My husband grew up in a missionary family. His father was a medical doctor in Guatemala for 10 years of Patrick’s early life. When he was 15, they returned to the states.   Ever since we began dating, I’ve treasured the stories of his family’s experiences outside my little world. From their living conditions to the simple, satisfying food; from the rare but frightening stories of hostility to the warm recollections of friendships forged through the bond of mutual service, compassion and faith. Over the years, I began to detect a different tone when his mother relates the stories. Her voice holds longing, a hint of lost or distant identity. Longing...that is the tenor of Kate McCord’s, Farewell Four Waters. In this sequel to, In the Land of Blue Burqas, McCord unwinds the painful process of saying goodbye to her Afghan life—in truth, leaving her Afghan self. Deftly, she details the circumstances that led to her final decision to return to America.  In 2008, Marie, the author’s representation of herself, was working to develop a literacy program for women during a uniquely tumultuous time. Afghanistan conflict, she explains in the book, is almost always regional, and for years her beloved city of Shektan was calm and safe. But suddenly, at first with no explanation, violence erupted. Three people were killed within a span of a few days, one a female aid worker—gunned down right out in the open, two others by police.  A quiet tension, a sort of underlying panic ensued. That's difficult to understand from the North American cultural perspective of non-violent demonstrations that only occasionally devolve into street riots. Aid workers began a slow, steady exodus. Even Marie’s dear friend, roommate and architect of the literacy project, Carolyn, abandoned her post. Marie was left virtually alone.  But that’s what sets Marie’s story apart. Shored by her faith and willingly but warily dependent on the Afghan friends she’d come to love and trust, Marie refused to leave. She would stay until she had no other option. Farewell Four Waters is a delicious story. The narrative moves slowly, mirroring the progress of Marie’s choices, her endurance, longing and letting go. While the first half of the book is not laden with excitement, it does take an inexplicable grip on the reader, causing them to feel that if they don’t finish the story something in their own lives will remain unfinished.  I highly recommend this book. In addition to the pure joy of exploring a distant world, the reader will walk away with greater knowledge of the Afghan culture, a splinter of understanding of what it’s like to bear the mark of Jesus in a hostile environment and will fertilize the spiritual fruit of long-suffering in their own life.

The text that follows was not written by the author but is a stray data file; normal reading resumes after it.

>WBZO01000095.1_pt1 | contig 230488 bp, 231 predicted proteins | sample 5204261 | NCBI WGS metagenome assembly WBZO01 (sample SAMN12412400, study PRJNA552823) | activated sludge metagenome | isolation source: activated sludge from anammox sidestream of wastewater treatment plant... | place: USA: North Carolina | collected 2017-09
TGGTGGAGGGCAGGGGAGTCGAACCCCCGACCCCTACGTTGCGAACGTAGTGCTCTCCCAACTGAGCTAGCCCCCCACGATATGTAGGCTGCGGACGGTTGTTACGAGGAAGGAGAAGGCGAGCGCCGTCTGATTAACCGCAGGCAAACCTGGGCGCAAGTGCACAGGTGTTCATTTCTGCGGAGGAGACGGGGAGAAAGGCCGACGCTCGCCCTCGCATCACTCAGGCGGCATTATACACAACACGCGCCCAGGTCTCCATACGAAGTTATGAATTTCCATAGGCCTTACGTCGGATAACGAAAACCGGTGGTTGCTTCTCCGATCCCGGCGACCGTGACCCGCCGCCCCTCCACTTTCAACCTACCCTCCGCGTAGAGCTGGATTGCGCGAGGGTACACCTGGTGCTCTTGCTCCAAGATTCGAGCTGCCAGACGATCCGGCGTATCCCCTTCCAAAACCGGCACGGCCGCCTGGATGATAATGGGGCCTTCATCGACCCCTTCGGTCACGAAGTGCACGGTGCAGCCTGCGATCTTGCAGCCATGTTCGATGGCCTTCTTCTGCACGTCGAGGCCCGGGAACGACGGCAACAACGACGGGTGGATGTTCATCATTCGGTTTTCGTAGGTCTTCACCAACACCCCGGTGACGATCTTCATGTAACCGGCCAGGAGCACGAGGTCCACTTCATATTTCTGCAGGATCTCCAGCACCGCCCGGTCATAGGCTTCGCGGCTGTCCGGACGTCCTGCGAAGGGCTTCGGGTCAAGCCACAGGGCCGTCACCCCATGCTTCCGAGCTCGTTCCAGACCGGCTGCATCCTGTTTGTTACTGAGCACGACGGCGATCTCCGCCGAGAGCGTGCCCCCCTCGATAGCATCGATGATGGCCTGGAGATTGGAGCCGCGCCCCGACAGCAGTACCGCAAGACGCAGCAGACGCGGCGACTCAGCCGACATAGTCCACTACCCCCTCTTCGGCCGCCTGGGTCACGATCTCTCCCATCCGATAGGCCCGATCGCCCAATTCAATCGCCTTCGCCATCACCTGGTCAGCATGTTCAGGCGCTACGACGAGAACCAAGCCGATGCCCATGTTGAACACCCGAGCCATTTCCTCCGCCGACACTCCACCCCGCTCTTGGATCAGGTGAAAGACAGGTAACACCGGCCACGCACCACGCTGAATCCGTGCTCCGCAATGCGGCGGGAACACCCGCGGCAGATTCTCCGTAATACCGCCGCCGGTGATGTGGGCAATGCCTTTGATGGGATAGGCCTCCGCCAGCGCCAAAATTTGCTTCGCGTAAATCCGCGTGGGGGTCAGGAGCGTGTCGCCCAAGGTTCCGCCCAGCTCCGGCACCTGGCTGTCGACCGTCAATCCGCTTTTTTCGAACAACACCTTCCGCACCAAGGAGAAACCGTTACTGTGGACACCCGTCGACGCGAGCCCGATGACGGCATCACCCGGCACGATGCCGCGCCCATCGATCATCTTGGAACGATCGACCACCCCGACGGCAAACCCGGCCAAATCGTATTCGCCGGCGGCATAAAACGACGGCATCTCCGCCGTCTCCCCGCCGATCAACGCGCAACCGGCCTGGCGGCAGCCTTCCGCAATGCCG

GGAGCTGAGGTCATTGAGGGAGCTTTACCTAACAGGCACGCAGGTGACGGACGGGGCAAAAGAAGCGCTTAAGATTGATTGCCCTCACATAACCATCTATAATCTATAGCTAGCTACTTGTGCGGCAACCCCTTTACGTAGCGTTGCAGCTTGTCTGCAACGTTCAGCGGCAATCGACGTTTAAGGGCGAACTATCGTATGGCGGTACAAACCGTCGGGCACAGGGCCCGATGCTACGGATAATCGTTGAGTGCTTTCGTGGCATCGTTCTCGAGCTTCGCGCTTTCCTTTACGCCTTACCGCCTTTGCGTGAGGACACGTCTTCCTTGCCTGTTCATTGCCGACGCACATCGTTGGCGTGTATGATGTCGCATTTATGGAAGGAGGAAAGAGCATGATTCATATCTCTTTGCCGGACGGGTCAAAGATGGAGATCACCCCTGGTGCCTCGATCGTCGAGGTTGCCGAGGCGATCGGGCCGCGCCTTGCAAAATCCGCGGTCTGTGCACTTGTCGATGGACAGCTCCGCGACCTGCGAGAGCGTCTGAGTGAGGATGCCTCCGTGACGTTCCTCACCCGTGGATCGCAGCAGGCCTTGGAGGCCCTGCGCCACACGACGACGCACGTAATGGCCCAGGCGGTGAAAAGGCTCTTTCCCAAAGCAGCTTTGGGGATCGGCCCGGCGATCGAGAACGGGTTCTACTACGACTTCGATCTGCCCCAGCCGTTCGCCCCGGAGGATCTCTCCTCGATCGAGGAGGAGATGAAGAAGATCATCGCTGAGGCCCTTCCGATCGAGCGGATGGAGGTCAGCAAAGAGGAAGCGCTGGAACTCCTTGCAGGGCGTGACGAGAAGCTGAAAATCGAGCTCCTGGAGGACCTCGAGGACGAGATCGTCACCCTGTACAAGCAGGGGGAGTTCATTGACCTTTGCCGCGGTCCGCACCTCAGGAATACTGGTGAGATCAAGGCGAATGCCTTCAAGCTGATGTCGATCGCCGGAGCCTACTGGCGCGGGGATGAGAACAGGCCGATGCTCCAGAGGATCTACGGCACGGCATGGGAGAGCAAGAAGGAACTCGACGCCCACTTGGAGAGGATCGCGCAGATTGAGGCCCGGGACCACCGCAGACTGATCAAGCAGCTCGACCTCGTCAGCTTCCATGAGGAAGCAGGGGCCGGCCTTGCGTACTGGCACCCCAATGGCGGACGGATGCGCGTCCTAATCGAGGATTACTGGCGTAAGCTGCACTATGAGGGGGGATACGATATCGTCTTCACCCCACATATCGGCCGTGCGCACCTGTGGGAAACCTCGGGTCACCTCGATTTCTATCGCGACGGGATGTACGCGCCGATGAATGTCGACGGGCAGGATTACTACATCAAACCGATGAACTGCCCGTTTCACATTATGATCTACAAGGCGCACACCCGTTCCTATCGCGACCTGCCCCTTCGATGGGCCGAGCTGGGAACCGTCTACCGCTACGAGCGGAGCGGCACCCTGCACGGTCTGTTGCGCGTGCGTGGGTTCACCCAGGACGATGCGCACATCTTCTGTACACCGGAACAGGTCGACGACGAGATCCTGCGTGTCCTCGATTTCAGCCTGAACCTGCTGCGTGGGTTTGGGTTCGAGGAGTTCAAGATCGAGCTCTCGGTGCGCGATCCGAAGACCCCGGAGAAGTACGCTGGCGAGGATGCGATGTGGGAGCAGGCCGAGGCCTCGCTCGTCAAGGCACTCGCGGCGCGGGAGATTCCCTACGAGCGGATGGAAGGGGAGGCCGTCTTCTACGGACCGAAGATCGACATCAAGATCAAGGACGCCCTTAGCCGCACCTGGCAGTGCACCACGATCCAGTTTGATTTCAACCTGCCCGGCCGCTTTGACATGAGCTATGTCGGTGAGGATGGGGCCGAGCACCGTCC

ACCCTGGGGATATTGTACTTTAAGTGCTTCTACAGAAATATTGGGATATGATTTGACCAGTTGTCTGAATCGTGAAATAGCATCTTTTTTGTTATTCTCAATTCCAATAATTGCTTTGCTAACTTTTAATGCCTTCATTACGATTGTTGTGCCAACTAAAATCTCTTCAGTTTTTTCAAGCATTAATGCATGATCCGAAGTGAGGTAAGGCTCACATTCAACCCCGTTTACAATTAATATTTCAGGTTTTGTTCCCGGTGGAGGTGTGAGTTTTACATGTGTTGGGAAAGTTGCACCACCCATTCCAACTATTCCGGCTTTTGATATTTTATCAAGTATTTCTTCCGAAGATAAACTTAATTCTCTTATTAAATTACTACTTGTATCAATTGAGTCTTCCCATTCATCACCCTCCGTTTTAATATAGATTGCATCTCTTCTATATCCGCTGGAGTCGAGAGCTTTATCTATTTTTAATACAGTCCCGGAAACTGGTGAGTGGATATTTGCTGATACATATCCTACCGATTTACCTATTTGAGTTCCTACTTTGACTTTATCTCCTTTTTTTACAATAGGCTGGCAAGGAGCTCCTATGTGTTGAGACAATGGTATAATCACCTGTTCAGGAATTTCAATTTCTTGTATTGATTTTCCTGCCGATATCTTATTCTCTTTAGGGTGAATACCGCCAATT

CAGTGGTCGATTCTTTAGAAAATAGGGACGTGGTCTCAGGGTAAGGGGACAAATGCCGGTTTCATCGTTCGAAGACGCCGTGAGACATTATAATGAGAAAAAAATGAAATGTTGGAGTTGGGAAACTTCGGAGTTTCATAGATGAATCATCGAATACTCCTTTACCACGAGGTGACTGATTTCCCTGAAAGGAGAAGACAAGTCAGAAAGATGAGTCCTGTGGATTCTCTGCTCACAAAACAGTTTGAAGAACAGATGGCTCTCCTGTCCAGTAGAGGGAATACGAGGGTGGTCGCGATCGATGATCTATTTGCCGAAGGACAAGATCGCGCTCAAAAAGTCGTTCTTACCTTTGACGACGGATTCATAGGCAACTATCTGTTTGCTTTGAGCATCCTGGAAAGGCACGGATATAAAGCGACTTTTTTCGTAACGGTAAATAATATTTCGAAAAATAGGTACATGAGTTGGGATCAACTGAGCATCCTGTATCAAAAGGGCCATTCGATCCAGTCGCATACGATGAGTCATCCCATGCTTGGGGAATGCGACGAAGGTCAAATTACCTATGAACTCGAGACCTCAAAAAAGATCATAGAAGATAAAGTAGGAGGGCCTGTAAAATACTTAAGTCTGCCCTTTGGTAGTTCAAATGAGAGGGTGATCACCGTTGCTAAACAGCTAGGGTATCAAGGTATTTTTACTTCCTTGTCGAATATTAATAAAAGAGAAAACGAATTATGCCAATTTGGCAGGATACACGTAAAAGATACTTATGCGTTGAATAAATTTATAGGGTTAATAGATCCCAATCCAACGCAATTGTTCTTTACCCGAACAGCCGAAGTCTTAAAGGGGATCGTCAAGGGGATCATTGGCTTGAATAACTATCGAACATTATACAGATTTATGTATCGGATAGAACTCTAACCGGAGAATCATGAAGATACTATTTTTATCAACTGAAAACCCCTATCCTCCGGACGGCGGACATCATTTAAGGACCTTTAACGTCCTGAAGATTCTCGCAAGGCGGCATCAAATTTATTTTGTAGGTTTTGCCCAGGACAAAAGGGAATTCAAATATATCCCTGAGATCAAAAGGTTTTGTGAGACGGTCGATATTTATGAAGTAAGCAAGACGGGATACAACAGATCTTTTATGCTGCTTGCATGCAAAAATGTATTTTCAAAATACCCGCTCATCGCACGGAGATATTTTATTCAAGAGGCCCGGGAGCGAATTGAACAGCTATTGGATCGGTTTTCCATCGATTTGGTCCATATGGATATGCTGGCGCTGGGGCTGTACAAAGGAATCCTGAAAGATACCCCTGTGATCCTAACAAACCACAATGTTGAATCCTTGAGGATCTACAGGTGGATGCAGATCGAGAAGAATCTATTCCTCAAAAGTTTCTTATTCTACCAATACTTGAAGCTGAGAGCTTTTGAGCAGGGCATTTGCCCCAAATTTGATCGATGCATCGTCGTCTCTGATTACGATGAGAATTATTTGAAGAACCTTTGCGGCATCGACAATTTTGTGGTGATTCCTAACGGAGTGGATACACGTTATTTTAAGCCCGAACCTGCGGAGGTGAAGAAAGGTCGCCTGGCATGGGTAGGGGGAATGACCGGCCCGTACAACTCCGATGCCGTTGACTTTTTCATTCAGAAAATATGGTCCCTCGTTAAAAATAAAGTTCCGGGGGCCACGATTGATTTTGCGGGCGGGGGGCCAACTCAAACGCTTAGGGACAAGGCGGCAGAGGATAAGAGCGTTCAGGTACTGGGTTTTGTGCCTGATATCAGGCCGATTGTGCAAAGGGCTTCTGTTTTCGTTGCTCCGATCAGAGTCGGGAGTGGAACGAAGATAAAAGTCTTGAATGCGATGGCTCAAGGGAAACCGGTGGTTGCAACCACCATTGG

Theophilusfamily More than 1 year ago